What makes a good project?
'A good project has to be exciting and ambitious in an intellectual sense. It needs to address a question that you find important and interesting. You can be used as a technician to make a little model to help other people. Sometimes we do that because the question is interesting, even if the maths isn’t that deep. Problems, or classes of problem, that you think would present a clear intellectual challenge are welcome – another brick in building a general theory. But you can’t do any of this in a vacuum – it has to be meaningful within its field and done in close collaboration with experts from that discipline.

'It’s probably true for most of the problems that you can't get to the bottom of it – there’s a fine balance between a problem that everyone agrees is interesting and a problem you can actually contribute to. You have to identify the underlying complexity and change the question to one you can provide an answer for. So it's really important always to know what the most general fundamental problem is which sits behind smaller classes of problem.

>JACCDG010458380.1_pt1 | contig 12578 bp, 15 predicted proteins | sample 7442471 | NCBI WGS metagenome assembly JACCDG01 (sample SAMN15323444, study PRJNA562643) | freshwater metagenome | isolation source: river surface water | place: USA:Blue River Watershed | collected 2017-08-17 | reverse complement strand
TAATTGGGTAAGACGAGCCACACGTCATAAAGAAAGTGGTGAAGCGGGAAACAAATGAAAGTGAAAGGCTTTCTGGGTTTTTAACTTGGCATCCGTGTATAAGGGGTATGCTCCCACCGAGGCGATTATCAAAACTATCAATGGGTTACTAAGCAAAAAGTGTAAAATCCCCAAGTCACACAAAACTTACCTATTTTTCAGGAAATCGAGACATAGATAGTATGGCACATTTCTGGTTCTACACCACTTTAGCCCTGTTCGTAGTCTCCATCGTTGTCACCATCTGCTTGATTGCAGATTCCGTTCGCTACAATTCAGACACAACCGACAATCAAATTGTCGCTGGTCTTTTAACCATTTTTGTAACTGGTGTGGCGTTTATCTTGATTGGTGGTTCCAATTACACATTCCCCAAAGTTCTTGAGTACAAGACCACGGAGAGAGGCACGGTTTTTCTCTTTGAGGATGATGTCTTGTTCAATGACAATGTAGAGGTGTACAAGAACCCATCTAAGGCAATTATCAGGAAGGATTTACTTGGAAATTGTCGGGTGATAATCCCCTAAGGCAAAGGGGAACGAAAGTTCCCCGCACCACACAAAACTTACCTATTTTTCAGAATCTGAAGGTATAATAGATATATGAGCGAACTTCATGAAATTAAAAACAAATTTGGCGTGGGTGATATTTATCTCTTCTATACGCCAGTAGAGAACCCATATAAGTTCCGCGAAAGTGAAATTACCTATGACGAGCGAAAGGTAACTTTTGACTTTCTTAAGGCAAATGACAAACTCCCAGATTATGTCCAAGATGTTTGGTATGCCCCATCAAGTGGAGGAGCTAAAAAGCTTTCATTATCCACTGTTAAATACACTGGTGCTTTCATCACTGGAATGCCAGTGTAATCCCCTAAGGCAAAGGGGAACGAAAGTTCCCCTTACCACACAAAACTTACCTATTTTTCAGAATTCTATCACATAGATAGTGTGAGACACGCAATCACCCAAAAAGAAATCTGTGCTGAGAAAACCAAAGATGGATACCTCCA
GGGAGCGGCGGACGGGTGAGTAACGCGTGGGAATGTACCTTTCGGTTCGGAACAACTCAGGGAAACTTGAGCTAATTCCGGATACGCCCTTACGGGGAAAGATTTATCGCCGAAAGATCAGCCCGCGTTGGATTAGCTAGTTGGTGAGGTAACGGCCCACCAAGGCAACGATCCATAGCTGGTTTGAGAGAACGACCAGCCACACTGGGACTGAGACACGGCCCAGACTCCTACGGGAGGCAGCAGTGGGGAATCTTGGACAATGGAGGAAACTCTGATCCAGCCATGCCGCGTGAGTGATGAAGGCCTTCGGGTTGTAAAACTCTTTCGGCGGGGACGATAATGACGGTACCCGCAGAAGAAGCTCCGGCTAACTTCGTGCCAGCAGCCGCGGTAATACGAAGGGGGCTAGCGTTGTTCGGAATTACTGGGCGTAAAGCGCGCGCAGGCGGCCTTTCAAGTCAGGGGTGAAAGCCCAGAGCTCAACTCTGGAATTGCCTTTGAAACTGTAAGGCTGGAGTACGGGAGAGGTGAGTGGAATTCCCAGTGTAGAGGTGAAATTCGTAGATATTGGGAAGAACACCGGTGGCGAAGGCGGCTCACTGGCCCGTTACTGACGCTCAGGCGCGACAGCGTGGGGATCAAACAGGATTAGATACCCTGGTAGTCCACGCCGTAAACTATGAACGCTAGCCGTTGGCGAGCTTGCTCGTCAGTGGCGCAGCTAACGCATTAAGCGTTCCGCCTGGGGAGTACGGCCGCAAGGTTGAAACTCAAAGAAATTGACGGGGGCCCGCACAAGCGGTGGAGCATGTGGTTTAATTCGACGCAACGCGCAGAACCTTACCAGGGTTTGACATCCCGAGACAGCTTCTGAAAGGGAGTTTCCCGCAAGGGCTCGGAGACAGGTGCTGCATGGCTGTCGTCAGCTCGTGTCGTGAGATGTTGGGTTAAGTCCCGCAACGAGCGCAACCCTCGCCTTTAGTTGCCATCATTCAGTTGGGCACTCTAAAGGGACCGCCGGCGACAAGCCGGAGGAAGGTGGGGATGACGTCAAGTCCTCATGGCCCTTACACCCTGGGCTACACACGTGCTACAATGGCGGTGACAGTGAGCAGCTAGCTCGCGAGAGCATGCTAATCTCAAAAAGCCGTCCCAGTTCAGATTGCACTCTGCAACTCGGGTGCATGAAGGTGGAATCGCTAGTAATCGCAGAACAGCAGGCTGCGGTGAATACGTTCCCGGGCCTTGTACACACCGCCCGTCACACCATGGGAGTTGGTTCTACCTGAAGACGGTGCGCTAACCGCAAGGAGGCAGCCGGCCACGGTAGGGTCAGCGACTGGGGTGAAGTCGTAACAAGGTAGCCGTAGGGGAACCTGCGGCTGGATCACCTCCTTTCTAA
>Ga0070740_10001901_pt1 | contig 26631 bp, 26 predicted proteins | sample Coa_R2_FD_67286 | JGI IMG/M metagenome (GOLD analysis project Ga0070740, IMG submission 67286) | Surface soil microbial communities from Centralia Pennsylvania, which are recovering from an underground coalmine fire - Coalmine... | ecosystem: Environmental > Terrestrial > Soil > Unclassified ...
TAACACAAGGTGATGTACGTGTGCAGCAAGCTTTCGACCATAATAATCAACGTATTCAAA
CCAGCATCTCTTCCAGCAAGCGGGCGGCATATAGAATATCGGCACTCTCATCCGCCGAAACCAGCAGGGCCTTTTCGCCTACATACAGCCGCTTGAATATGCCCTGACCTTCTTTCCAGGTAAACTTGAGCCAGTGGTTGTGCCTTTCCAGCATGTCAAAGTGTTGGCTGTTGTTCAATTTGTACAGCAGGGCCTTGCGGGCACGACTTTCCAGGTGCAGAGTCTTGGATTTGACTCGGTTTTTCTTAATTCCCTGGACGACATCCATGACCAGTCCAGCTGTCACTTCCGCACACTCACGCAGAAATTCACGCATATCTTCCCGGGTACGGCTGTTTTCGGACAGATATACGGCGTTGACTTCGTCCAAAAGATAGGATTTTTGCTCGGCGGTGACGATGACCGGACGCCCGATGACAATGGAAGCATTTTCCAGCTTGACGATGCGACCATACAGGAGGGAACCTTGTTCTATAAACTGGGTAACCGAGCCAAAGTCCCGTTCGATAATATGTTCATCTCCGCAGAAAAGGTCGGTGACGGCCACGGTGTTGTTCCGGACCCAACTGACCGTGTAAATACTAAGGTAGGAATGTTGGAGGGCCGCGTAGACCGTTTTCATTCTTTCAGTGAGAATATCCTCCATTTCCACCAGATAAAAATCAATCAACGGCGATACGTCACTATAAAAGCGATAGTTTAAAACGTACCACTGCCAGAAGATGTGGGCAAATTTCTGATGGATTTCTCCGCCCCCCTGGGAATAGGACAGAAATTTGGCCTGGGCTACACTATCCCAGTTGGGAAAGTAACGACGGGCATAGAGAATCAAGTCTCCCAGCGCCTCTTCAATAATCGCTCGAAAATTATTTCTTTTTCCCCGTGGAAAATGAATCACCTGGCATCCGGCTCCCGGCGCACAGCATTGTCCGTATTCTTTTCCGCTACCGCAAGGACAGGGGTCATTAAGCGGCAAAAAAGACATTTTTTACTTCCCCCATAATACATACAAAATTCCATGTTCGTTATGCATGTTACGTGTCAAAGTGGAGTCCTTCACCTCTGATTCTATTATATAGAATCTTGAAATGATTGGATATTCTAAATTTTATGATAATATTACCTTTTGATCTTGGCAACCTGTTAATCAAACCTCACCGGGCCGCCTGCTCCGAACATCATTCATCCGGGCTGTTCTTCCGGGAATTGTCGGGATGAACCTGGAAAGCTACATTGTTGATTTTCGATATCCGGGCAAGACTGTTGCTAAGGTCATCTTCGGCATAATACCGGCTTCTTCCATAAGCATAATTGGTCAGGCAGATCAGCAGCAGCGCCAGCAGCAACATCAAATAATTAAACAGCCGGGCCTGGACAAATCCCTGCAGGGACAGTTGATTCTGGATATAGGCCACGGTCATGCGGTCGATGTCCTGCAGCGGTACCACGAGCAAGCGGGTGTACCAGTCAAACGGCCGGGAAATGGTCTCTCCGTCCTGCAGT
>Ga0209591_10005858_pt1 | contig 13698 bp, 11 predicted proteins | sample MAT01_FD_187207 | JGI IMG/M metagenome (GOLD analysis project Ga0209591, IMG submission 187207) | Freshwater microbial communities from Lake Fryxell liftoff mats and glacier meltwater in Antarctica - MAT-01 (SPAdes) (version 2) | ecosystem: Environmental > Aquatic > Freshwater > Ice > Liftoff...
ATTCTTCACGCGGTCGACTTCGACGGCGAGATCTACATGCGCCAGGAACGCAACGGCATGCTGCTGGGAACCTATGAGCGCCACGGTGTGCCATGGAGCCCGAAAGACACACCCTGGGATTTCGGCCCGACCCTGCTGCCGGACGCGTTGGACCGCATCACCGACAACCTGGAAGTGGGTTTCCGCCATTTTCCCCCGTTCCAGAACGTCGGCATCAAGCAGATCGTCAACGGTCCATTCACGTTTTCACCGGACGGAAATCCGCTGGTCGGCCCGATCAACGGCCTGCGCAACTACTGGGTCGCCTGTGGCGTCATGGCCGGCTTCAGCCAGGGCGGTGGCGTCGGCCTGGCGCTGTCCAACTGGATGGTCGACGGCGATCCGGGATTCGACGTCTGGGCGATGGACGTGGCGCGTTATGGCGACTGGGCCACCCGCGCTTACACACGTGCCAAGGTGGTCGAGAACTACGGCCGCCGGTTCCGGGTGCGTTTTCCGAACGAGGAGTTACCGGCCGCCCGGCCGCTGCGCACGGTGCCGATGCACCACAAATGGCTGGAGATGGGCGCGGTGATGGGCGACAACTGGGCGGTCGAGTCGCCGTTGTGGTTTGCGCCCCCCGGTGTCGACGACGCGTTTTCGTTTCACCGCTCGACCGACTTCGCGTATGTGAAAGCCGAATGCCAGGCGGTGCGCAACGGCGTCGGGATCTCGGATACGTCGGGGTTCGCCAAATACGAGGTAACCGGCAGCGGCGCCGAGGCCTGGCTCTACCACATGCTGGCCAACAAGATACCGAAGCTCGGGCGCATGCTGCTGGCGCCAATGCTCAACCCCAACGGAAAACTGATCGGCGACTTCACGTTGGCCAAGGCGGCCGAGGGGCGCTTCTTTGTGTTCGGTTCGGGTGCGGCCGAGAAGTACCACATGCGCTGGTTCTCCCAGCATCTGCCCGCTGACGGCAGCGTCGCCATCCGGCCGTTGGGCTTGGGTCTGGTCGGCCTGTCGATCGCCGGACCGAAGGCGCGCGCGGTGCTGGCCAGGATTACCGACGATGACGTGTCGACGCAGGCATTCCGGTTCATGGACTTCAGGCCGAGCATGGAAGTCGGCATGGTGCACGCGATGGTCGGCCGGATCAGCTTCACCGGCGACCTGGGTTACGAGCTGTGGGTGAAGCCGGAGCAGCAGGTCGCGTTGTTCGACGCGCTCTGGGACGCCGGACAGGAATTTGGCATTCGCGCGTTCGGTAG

'I particularly like problems that are to do with shape, biological functions, morphogenesis or which are intrinsically visually beautiful. For instance, with my colleague Derek Moulton, we have been working on models for the growth of sea shells. The question is to understand how these shapes and morphological patterns appear and develop during the development of an organism. I find that really appealing from an intellectual and aesthetic point of view – that by itself is a reason why it deserves an answer even if it has no clear application.'